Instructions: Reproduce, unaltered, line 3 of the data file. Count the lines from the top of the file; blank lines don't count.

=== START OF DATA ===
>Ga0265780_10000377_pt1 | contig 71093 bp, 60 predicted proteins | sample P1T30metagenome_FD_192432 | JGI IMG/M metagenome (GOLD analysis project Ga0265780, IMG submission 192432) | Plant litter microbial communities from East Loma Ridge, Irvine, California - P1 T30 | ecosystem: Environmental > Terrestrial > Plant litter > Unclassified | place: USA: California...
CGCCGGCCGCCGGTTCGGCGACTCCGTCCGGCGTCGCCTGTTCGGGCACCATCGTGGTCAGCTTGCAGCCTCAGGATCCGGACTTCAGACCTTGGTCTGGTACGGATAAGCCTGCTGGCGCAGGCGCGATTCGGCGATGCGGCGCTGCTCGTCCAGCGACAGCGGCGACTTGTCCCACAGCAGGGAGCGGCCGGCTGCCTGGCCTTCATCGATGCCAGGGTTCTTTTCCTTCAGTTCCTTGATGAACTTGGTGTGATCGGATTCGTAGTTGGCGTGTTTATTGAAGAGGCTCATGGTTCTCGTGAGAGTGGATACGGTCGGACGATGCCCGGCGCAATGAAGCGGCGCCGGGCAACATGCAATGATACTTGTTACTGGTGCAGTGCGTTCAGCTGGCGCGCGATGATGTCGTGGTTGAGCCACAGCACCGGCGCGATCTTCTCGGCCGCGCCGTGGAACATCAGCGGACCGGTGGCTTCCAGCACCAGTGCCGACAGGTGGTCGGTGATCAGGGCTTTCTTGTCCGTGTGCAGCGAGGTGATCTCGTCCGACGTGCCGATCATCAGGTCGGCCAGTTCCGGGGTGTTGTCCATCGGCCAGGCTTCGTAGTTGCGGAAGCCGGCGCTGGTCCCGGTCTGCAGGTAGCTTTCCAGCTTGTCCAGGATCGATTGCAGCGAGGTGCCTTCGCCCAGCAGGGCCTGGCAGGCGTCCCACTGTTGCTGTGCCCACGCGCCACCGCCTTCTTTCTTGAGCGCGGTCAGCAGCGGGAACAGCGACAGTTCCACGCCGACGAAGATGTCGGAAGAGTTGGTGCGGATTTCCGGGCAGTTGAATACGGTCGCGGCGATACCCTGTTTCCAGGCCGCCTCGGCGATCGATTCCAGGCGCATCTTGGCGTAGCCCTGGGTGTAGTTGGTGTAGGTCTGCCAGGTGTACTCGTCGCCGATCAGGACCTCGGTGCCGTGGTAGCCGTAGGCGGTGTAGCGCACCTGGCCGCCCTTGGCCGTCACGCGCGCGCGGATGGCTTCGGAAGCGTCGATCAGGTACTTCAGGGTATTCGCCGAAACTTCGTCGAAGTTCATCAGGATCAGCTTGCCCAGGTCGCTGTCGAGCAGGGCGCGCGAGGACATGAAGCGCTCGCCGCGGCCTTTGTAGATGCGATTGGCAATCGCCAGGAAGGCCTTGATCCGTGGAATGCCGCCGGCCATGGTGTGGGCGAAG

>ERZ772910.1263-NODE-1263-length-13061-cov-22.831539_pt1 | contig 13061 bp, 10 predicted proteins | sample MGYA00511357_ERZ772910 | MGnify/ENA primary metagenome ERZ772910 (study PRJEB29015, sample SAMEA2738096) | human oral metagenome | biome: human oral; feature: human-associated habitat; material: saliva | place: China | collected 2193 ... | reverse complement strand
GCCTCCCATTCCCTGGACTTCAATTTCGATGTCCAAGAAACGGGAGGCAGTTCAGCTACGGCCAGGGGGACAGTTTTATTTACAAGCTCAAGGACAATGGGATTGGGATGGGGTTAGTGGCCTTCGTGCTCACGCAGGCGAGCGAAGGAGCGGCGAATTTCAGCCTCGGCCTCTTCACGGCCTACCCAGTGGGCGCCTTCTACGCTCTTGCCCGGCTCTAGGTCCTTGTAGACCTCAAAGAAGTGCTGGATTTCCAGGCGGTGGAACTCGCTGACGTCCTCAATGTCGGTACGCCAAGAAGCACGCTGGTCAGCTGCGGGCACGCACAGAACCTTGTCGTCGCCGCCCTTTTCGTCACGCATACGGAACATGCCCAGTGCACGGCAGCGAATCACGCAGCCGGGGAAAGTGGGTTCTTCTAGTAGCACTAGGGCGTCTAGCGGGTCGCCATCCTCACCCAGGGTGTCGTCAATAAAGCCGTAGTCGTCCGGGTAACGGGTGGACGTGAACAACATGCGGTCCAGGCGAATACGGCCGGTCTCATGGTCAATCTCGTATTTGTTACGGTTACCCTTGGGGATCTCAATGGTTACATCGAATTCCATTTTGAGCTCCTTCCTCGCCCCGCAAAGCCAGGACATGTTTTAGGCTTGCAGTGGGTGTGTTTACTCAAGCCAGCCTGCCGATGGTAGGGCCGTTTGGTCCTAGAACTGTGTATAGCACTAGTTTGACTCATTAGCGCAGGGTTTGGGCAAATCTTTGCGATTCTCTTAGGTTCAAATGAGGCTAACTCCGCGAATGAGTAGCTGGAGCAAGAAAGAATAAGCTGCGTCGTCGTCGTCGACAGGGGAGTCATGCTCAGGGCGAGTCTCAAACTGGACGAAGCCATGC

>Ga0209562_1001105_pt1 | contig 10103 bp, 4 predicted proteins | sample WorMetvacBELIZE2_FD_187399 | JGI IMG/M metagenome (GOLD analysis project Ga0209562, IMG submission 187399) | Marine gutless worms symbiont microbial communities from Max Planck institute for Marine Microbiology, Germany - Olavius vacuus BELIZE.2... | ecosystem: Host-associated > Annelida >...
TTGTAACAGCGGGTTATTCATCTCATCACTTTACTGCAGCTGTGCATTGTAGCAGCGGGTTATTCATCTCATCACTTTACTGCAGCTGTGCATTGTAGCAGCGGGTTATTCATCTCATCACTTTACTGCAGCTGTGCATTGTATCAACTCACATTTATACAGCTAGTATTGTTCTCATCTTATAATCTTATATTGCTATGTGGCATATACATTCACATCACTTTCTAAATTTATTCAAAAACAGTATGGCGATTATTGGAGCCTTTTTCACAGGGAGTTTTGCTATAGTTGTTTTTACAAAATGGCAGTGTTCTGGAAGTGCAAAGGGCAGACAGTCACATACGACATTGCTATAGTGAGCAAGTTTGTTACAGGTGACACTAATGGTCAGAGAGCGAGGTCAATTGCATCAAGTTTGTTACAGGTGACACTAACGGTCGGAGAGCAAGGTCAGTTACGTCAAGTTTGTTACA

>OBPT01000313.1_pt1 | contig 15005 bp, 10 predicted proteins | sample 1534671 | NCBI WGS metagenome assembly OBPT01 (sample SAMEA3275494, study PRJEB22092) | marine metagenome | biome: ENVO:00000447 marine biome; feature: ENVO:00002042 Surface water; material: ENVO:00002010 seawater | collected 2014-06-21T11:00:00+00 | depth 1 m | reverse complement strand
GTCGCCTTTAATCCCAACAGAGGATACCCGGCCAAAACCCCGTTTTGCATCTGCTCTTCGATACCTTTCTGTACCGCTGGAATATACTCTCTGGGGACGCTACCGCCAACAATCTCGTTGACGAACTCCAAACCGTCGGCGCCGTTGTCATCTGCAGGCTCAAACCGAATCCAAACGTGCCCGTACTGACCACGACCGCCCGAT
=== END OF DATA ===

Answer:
>ERZ772910.1263-NODE-1263-length-13061-cov-22.831539_pt1 | contig 13061 bp, 10 predicted proteins | sample MGYA00511357_ERZ772910 | MGnify/ENA primary metagenome ERZ772910 (study PRJEB29015, sample SAMEA2738096) | human oral metagenome | biome: human oral; feature: human-associated habitat; material: saliva | place: China | collected 2193 ... | reverse complement strand